Because many organizations are still stuck in rigid, vertical structures, the job markets have become [overly] competitive and the number of vacancies out there is decreasing, which is tougher and tougher on the youth. We need to start to look for other ways to create opportunities for them, switching to more dynamic, horizontal structures that foster collaboration within the organization – internships, short-term contracts, project-based work, etc. – and that are embedded in the culture. Yet, many organizations bring in interns without quite knowing what to do with them, and the last thing you want to do is bring in someone creative and drown their creativity because you’re not able to build on that. Structures should be in place in terms of measurements, outcomes, expectancies, etc. before the youth even comes in. There are many tools and methods that can be used – innovation hacks, workshops, design thinking – and, most importantly, the youth need to be put into an environment where they’re entrusted, they’re empowered, and they’re allowed to innovate and be creative.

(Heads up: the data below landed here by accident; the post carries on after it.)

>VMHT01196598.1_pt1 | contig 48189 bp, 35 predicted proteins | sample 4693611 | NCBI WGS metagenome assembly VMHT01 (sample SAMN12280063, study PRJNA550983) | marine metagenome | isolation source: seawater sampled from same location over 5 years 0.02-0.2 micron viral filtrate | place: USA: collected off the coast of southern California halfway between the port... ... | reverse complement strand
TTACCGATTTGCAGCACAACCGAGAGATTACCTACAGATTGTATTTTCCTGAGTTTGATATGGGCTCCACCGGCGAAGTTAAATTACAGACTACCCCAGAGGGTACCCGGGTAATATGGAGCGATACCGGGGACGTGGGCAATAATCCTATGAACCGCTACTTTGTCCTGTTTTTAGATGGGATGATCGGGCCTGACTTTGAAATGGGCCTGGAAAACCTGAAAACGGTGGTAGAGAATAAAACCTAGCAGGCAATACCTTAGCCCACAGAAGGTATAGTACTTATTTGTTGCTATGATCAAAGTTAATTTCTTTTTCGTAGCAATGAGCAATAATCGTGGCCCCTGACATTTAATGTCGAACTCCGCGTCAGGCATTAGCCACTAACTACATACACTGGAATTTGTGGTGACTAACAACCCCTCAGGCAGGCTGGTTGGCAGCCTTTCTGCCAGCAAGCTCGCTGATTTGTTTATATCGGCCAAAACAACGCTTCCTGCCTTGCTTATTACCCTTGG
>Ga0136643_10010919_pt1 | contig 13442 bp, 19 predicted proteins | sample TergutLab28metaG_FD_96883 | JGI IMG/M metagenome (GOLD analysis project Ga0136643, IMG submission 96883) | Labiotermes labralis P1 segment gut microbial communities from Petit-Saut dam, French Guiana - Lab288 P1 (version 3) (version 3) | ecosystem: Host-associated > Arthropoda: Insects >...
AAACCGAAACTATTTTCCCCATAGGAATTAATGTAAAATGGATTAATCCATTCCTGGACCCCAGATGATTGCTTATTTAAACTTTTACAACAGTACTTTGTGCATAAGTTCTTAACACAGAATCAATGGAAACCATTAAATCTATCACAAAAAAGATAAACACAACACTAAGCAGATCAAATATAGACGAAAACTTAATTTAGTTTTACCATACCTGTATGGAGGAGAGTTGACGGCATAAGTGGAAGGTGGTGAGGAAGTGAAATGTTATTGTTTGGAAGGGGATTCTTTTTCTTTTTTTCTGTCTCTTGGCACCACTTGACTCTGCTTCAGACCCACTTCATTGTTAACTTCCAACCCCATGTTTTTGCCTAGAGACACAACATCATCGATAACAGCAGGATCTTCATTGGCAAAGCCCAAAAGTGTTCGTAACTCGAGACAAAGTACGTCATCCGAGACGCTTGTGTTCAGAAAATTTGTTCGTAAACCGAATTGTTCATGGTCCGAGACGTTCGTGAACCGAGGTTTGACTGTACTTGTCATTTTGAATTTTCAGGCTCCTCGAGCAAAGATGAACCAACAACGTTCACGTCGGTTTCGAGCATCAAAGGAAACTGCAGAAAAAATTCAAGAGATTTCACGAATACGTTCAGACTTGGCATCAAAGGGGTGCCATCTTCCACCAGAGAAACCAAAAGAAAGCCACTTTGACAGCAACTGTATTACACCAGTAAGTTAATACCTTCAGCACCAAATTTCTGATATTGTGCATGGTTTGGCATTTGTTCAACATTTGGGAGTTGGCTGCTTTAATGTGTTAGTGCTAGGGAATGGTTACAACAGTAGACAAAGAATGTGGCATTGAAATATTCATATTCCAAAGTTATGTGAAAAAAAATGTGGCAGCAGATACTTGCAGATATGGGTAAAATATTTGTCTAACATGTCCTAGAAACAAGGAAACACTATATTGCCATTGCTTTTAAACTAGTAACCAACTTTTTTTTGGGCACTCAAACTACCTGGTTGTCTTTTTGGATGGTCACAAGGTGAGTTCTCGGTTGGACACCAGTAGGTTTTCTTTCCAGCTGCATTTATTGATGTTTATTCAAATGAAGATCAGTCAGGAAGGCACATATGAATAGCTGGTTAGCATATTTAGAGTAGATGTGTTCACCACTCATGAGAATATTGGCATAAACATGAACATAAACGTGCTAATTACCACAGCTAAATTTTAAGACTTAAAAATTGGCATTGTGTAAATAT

How do employers in the region look at internships today?
Internships are still new in the Middle East – it has just changed quite recently. Multinationals do have their own internship programs, that they take from Europe and America and try to apply in the Middle East; but it still remains to be seen how effective those programs will be in the local markets – I personally think there’s room for adaptability. As for local organizations, they do want to take on interns, but they don’t have programs or still don’t understand how these programs should be run. There’s still not enough clarity about how internships can benefit both the youth and organizations in a powerful way. That’s why Yspot was created.
What are the benefits of internships, beyond trying to be recruited for youngsters and testing out potential recruits for employers?